This item should have appeared on page 4.
The Orderly-Book of Captain B. Stearns' company, Colonel John Rand's Massachusetts regiment, now in the possession of the Massachusetts Historical Society, records: "August 6, 1780: The Honorable General Arnold takes
command in this department."
In addition to Note 4., page p.
Ann Hawkes Hay. A letter from him to General George Clinton, dated July 14, 1776, records, that "on Friday, the 12th, a barge and cutter from the British fleet of one forty and one twenty-gun ship (the Rose, Captain Wallace, and Phoenix, Captain Parker) with four cutters, anchored opposite Nyack." Hay's
regiment was called out, the barge was fired on and driven off.—American, Archives, Vol. I., 5th Series,
PP- 338. 58o.
On August 10, 1776, Hay was appointed Commissary of Militia.
On November 30, 1776, General John Morin Scott, writing to Washington, refers to Colonel Hay as "a
gentleman uncommonly spirited in the publick cause." (Page 929.)
In addition to Note 6, page 3.
Major Kiers is also referred to in the Amei "ic&n Archives. His store (Haverstraw) is mentioned, July i9, 1776
(Vol. X., p. 452). On October 10, 1776, he is mentioned as paid 27 us. 2d. for apprehending deserters
(page 236), and the sum of ,£400 is acknowledged due to him for provisions for the public use (page 338).
This should have made part of Note 5, on page 35.
Samuel Youngs was born in 1760, and died in 1837. He was a well-known figure in Westchester County,
and held the office of Surrogate for several terms. It has been claimed that from him Irving drew the character of Ichabod Crane.—M. D. Raymond, Souvenir,
etc., Tarrytown, 1880.
This should have appeared on page yi.
John Hughes was born in Lancaster County, Pennsylvania, in 1759. His father, Barnabas Hughes, removed to Maryland in 1760, and built an iron foundry near Hagerstown, where in later years was cast much of the cannon and shot used by the Continental army. (The names of two Hughes, Daniel and Samuel,
probably his successors, occur frequently in the Maryland records of the Revolution.) At seventeen young Hughes entered the army as lieutenant in Colonel Hazen's regiment (of Pennsylvania) the '' Second
Canadian," generally known as the Congress regiment, or "Congress's Own." He served with credit, particularly at Brandywine and Germantown, and resigned from the army, as captain, in 1781. He then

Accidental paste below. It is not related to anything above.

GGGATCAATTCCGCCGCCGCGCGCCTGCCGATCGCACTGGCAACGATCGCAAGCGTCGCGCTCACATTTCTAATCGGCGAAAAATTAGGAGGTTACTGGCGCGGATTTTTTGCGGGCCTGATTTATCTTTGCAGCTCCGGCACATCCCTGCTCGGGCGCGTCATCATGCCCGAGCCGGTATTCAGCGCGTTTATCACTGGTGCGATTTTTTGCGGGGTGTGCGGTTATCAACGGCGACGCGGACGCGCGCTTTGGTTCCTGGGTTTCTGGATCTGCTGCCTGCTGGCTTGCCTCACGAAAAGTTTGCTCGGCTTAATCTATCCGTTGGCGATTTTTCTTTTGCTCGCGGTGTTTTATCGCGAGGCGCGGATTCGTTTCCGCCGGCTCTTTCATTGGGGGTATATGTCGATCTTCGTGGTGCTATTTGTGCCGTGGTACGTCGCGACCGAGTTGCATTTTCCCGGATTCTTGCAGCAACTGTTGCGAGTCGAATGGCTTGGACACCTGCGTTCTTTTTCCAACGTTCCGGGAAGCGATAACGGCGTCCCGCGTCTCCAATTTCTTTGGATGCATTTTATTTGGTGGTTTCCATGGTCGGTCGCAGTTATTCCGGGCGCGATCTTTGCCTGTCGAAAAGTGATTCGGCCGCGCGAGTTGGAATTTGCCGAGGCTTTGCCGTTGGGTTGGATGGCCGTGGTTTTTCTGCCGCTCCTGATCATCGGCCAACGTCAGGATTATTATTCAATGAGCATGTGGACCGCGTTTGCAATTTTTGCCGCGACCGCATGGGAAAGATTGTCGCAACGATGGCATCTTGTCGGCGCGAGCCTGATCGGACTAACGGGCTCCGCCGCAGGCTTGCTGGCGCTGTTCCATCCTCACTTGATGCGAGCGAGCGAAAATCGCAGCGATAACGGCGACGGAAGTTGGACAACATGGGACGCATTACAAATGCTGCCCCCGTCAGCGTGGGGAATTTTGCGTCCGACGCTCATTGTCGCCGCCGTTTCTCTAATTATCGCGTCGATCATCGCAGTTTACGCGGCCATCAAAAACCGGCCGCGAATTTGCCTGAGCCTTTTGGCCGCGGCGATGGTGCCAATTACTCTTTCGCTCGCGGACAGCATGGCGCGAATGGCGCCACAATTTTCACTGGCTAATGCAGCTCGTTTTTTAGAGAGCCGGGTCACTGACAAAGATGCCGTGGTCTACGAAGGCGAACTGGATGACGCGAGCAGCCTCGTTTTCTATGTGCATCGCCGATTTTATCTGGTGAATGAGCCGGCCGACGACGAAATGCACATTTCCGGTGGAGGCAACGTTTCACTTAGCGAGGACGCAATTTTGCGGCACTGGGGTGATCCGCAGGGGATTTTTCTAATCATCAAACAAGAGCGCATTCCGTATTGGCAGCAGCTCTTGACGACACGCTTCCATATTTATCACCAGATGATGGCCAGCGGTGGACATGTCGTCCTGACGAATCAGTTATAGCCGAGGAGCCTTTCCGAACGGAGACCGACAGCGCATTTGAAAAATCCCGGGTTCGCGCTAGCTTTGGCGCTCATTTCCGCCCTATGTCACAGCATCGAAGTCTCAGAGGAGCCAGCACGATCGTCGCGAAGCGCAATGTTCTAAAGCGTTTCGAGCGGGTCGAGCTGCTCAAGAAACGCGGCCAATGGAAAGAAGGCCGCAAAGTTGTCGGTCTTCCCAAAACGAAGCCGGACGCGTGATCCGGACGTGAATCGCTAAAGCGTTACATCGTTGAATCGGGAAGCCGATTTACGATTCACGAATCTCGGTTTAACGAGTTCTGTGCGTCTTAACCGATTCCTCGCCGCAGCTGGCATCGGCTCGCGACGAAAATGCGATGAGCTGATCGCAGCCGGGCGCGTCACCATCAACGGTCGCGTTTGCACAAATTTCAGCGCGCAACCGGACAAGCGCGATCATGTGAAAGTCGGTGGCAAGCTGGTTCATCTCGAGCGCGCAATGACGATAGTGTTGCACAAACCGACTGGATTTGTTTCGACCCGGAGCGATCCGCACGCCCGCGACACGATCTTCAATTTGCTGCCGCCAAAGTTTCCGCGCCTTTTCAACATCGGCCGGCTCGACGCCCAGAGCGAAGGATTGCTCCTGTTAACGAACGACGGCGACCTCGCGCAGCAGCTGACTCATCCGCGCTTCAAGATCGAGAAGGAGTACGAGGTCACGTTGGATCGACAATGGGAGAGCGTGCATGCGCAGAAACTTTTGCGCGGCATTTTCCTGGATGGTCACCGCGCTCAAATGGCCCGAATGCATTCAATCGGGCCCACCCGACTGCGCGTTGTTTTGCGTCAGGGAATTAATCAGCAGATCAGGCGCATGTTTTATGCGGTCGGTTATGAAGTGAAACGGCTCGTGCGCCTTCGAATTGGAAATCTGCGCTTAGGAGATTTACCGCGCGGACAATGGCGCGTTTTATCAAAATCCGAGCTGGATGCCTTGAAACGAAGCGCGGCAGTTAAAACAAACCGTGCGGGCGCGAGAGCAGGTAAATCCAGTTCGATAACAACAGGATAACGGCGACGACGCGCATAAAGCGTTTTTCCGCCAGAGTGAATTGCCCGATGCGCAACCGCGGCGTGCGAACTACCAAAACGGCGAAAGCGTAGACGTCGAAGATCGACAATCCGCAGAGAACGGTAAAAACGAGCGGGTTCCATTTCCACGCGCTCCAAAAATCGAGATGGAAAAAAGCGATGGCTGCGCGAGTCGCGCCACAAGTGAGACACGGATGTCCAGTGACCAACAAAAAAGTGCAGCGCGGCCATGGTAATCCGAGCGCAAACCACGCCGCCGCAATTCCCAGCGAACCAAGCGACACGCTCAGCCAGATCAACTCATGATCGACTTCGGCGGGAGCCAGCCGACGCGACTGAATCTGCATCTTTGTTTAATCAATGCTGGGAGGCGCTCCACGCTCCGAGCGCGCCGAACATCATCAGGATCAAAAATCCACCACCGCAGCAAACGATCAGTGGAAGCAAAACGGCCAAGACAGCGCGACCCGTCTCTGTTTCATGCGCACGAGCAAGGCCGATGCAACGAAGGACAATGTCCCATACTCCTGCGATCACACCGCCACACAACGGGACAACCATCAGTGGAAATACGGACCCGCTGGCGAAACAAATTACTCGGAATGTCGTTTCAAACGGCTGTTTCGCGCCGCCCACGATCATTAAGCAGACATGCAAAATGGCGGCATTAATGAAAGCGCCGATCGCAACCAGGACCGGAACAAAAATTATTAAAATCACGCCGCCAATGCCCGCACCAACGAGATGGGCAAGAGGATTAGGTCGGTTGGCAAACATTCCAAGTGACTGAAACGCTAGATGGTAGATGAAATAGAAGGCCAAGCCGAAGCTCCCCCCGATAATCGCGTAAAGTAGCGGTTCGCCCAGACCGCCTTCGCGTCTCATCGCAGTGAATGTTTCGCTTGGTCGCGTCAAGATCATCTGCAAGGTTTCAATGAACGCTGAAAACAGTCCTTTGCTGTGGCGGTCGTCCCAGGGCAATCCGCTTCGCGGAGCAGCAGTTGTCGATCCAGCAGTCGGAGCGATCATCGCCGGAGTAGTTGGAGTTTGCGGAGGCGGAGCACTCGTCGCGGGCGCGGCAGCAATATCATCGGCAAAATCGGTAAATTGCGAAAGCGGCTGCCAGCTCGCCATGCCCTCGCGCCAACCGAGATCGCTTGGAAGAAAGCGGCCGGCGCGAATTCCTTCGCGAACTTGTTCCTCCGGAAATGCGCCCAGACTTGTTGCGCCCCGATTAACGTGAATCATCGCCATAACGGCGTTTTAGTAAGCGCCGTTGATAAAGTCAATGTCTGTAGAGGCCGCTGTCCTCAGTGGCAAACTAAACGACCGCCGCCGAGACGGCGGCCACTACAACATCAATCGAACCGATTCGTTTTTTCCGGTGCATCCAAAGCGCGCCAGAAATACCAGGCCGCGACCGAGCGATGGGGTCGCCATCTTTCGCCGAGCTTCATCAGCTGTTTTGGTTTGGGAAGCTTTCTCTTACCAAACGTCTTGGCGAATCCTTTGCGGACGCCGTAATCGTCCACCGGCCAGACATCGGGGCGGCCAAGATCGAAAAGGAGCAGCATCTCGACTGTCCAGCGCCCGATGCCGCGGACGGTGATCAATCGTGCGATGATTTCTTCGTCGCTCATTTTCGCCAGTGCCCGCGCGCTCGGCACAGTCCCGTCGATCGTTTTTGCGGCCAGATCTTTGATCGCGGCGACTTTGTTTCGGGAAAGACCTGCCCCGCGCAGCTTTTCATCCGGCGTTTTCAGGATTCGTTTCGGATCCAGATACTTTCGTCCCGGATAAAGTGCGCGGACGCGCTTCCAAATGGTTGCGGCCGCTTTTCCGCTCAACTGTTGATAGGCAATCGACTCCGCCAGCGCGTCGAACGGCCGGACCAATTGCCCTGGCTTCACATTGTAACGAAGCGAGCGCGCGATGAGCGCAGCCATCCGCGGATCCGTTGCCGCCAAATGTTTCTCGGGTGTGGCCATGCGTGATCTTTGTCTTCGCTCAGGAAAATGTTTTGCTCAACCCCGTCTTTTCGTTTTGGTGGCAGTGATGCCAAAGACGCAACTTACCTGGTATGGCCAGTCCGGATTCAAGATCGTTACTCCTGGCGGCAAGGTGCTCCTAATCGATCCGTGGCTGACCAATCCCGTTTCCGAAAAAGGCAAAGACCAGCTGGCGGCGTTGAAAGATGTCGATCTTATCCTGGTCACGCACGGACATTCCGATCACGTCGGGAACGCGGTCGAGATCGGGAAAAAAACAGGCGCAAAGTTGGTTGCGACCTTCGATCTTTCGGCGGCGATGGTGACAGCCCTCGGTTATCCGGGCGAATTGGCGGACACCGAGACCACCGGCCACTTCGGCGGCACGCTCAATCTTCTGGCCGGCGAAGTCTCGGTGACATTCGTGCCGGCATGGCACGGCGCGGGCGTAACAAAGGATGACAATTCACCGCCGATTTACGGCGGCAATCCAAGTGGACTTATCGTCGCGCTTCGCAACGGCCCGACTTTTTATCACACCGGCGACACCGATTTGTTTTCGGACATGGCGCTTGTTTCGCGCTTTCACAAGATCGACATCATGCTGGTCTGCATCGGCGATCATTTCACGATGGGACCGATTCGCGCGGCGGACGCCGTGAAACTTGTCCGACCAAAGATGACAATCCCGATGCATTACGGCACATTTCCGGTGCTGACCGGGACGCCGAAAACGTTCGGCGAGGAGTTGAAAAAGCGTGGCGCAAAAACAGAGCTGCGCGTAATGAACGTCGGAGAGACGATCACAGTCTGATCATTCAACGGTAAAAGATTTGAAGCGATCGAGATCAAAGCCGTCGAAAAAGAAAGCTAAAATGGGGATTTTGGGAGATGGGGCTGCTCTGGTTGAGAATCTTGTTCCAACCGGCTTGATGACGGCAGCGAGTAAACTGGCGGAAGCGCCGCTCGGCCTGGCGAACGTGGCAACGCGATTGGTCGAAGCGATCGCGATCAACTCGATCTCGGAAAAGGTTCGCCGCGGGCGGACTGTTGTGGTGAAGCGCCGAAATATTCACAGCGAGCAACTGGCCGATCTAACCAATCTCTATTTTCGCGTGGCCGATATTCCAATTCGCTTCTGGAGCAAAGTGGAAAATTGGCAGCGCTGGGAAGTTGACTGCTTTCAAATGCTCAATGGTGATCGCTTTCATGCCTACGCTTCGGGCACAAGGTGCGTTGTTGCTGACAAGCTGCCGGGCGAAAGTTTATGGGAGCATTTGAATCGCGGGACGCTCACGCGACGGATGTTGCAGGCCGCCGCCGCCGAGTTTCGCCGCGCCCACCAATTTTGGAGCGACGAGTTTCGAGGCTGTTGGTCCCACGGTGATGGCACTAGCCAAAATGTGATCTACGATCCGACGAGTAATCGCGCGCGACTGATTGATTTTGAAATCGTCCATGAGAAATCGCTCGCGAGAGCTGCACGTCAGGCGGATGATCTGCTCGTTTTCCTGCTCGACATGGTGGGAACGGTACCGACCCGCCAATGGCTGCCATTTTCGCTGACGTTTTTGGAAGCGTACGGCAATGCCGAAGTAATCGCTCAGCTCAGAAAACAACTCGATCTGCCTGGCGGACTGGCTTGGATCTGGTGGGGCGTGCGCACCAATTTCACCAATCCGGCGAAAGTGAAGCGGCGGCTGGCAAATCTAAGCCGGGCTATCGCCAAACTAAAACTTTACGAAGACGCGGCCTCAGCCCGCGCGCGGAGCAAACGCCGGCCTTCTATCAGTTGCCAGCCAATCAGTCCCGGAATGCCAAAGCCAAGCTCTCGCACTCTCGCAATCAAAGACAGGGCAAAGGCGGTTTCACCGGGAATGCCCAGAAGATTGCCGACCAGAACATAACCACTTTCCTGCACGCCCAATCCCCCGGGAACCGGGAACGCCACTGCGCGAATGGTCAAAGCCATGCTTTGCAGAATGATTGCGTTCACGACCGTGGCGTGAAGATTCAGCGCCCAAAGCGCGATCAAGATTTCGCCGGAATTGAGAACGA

married Miss Chamberlaine, of Talbot County, Maryland, and settled near Havre de Grace, where he died May 21, 1805, leaving three daughters. When the British captured Havre de Grace, in 1813, the Hughes
homestead was burned, with all its contents, and hence no portrait of him is known to exist. He was one of the original members of the Cincinnati. Mr. John Sterett Gittings, of Baltimore, is his great grandson,
and to him 1 am indebted for the autograph shown on page 71.
This should have appeared on page 37.
Benjamin Tallmadge was born in Setauket, Long Island, February 25, 1754, and died in Litchfield, Connecticut,
March 7, 1835.
He was a Yale graduate, and a classmate of the unfortunate Nathan Hale. Joining the patriot army in 1775, he served throughout the war, attaining the rank of Colonel, and enjoying the especial favor of Washington.
He is supposed to have been the Chief's only confidant in some of the important details of his employment of spies. After the war he was a merchant Litchfield, and from 1801 to 1817 was a member of Congress.
In this capacity he was vehemently opposed to the increasing of the Andre 1 captors' pensions, claiming that they were not actuated by any motives of patriotism. Although really a native of the state of New York,
bis identification with Sheldon's, a Connecticut regiment, and his long residence at Litchfield, have usually caused him to be regarded as a native of Connecticut.
Among his many important services during the Revolution, none was attended with greater results than his securing the recall of Andre when almost in reach of Arnold.
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